Crypto hardware Plug-over attack
This article describes a vulnerability I found over two years ago in certain external USB and eSATA data carriers (hard drives, USB sticks) which use cryptography to help protect the data they carry. This vulnerability has been found during the evaluation of multiple data carriers of different manufacturers and it seems to be quite common. Since this vulnerability doesnâ€™t seem device specific this paper has been written to be able to spread some knowledge and to warn the general public about it. All the manufacturers of the devices I tested which were vulnerable to this attack have been notified long ago. The vulnerability described in this paper has been named the â€˜plug-over attackâ€™.
Almost all of the protected data carriers out there use the following principle: The drive containing the protected data will not be available to the computer user as long as the right password (or fingerprint, keycode etc) is not supplied. After supplying the right authentication credentials to the unlock mechanism, the protected drive will become available to the user. If someone would find or steal the data carrier that person would need the same information to be able to get to the data, on which principle this entire protection scheme relies. This principle is shown in the schematic below.
However, there seems to be a limitation to this protection which is not very far fetched but doesnâ€™t seem to be well known to the general audience.
The Plug-over attack
After a user has supplied the right information to the cryptographic system protecting the data on the data carrier, the user is allowed access to the data. As soon as the data carrier gets disconnected from the system, the data carrier will be locked and protected again. Quickly plugging the data carrier into another system does not give access to the data due to the loss of power in the meantime. However, by keeping the data carrier powered during the transfer from one computer to another, it will not lock itself. Resulting in that the new system will have access to the data without supplying any form of authorization. Keeping the device powered during the transfer is in basics the â€˜plug-over attackâ€™. During the testing of this attack, it was found that there is generally no hurry in plugging the data carrier into another system, as long as the data carrier keeps being supplied with power the device will not lock. The exception to this are devices equipped with a timer which locks the device after a certain time of being idle.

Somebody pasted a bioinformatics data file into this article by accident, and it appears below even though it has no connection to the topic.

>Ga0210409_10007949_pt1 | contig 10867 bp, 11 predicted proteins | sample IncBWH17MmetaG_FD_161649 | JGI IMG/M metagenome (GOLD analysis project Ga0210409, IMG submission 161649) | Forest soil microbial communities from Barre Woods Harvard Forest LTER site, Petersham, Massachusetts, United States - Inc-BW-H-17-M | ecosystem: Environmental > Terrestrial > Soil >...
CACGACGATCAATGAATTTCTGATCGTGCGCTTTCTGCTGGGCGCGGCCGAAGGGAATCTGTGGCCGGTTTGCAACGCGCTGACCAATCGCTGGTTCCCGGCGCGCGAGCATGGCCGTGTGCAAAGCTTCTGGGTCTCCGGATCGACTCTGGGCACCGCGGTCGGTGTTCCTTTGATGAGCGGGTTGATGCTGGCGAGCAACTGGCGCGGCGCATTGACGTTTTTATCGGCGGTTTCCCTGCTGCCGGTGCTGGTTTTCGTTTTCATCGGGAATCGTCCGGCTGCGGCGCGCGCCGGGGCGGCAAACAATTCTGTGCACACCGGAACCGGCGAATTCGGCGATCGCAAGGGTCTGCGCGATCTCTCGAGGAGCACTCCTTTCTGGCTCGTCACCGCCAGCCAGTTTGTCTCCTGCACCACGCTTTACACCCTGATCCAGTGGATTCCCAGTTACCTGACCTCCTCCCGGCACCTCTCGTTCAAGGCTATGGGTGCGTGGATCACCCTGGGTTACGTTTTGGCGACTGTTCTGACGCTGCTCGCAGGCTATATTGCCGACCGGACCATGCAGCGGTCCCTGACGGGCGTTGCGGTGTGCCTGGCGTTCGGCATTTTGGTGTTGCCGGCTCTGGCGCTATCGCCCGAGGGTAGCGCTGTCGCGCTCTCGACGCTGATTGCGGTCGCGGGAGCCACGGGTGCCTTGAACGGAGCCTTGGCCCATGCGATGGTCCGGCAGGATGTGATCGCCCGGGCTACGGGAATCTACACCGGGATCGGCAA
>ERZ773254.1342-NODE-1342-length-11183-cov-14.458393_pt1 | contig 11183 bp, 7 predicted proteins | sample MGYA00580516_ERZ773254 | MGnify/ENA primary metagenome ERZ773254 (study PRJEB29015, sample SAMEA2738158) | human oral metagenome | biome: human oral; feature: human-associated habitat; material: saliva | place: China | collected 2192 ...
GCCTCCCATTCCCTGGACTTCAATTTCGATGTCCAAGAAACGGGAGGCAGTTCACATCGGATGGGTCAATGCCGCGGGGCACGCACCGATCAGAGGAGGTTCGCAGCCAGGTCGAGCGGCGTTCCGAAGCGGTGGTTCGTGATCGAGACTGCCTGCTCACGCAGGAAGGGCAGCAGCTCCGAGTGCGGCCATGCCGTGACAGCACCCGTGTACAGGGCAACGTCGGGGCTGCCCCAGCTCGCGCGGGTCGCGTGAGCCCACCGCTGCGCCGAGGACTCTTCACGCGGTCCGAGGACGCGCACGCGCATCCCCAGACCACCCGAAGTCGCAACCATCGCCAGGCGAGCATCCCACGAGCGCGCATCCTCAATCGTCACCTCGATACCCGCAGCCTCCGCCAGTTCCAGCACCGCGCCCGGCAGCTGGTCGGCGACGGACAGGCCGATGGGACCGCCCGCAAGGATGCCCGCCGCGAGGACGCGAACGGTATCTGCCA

How to keep the device powered
The question now is how to keep these devices powered during the transfer. This is easier than one would expect and there are multiple possibilities to do this. For USB devices which come with a USB Y-cable the easiest way is to connect one of the USB connectors to the new system and then to transfer the second connector as well. During the transfer the device will keep being powered by the new system. The steps of this attack are shown below.
Many external USB hard drives come with the USB Y-cable included for systems which can not provide enough power for the hard drive to work. Even when such a cable is not supplied, an attacker might be able to switch the cable of a user to trick the user into unlocking the device on the next use and thus enabling the attack.
It should be noted that in theory it is not wise to connect the power sources of two systems together, which is done by connecting the cables to two different systems. However, during the testing of the attacks on several devices no issues were encountered.